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Organizing a Closet

Martha Stewart Living Television


Without periodic reorganization, even the most immaculate closet will eventually fall into a state of disarray. That's why it's critical to regularly get rid of clothes and accessories that are outdated, stained, or don't fit. But beyond the standard maintenance regimen, there are some simple storage techniques you can use to help keep your closet orderly and its contents looking their best.

To properly store your shoes, always wipe them clean and stuff them with tissue to help them maintain their shape. Line boot tops with cardboard, and lay extra-tall boots flat; you can also use cedar shoe trees, if desired. Be sure to keep a shoe-care bin, equipped with polish, a brush, and other supplies, readily available, as well as shoe bags, which are perfect for traveling.

To maximize your storage space, hang hooks on the inside of your closet door for bathrobes, laundry bags, and other frequently used items; for scarves, towel racks are ideal, while hanging racks are suitable for belts. Be sure to always fold knitwear, T-shirts, bathing suits, sarongs, and workout clothes, all of which can be stacked in canvas boxes for a tidy appearance. When storing winter garments, such as wools, first make sure that they're clean. Then, fold the clothes with acid-free tissue to prevent creases, and keep them in breathable storage bags on the upper shelves of the closet. For suits and coats, always remove dry-cleaning bags and wire hangers, replacing them with wooden hangers and garment bags.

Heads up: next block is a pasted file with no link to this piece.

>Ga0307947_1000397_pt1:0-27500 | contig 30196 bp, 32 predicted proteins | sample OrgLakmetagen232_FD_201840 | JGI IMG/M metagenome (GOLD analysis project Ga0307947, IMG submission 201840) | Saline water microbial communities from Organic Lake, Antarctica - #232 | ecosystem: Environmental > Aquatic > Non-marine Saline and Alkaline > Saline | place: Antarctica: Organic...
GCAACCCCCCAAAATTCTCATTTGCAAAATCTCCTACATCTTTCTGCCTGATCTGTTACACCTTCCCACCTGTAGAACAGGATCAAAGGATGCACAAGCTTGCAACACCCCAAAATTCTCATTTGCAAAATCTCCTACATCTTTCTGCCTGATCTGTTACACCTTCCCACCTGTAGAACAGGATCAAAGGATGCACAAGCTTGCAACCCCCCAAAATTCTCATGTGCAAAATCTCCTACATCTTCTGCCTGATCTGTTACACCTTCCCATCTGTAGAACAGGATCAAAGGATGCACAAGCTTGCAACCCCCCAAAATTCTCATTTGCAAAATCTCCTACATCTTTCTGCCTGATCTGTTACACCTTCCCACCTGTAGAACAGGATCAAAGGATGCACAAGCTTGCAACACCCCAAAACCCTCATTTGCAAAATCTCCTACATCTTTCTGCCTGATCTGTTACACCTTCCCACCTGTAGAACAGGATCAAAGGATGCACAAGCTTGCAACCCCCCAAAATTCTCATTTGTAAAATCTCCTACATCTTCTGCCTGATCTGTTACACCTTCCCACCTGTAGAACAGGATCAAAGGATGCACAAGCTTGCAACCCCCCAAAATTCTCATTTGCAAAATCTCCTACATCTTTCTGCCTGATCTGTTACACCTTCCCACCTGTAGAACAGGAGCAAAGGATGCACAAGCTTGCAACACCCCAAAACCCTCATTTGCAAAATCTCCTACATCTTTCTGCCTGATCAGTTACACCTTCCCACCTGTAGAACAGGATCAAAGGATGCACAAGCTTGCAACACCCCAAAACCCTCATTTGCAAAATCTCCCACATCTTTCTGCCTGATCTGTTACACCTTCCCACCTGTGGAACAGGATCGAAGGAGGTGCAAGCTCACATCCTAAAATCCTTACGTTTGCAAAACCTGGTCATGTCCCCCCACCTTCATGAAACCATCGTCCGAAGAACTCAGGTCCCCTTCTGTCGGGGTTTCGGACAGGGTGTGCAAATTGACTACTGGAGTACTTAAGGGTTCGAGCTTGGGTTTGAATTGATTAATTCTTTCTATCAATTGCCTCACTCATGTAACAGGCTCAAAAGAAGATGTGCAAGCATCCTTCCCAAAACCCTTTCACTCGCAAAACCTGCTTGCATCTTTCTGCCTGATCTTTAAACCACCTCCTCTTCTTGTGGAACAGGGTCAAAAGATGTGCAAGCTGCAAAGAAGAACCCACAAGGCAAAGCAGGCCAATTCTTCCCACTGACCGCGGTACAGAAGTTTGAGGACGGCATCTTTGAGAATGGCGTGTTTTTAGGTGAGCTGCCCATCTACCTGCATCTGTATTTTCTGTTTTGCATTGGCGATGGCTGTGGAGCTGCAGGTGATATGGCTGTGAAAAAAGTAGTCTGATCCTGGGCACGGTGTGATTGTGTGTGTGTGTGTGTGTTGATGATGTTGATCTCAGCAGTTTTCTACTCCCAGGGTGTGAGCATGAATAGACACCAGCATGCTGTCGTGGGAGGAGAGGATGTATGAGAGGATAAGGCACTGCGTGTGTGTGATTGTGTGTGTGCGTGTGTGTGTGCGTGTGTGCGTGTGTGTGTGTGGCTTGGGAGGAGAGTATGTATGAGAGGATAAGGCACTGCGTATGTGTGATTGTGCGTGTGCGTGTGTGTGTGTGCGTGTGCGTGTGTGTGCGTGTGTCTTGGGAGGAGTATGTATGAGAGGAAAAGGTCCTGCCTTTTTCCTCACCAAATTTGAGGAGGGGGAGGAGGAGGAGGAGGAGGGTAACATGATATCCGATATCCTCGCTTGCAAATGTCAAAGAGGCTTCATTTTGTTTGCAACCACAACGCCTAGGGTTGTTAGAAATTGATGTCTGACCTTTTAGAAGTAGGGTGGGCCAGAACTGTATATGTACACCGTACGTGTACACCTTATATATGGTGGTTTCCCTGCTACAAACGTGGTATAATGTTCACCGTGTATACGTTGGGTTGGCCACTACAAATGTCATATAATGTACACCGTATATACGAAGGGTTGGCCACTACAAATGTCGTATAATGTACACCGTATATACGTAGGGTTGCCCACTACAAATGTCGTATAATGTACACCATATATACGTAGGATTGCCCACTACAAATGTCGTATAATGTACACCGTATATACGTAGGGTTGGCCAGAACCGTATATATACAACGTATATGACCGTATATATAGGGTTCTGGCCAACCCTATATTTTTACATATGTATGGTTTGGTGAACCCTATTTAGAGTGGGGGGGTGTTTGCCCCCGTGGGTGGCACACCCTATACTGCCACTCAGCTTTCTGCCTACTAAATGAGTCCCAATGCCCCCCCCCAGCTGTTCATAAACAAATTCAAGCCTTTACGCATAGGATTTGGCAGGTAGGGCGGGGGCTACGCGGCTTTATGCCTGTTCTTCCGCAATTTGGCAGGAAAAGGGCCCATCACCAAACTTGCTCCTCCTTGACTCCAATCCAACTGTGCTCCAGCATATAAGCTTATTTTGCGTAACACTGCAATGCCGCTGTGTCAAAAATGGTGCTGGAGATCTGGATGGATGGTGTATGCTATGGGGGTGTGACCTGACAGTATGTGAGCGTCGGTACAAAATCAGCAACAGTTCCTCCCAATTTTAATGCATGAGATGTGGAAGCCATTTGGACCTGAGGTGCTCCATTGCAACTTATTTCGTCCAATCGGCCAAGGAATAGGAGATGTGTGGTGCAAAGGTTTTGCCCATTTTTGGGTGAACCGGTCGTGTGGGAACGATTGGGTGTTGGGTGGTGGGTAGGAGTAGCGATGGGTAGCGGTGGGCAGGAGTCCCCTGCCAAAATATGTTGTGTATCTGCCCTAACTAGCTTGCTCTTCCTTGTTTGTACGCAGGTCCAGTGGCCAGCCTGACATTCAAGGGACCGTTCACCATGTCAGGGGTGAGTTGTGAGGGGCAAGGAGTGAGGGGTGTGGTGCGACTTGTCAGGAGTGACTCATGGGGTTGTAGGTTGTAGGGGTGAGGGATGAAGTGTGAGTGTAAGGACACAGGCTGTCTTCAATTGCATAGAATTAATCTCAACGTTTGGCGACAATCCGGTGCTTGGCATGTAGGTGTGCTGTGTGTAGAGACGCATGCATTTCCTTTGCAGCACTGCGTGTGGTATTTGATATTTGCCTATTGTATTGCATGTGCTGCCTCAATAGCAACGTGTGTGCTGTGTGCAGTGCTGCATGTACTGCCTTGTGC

Keep in mind that there are certain clothes, including pressed shirts, linen and rayon garments, and 100 percent cotton blouses and dresses, that should be hung only on wooden hangers. Slippery silks and satins can slide around in drawers, so they should be hung on padded hangers, while pants and skirts should be suspended from clip hangers. To prevent the marks often caused by clip hangers, place pieces of felt under the clips. In general, it's best to group hanging clothes by category and color, and to keep empty hangers at the end of the rod for easy access. Clothing-care supplies such as lint brushes, sweater-pill removers, static guard, and lint rollers, as well as mending supplies such as extra buttons and a needle and thread, should also be kept within reach.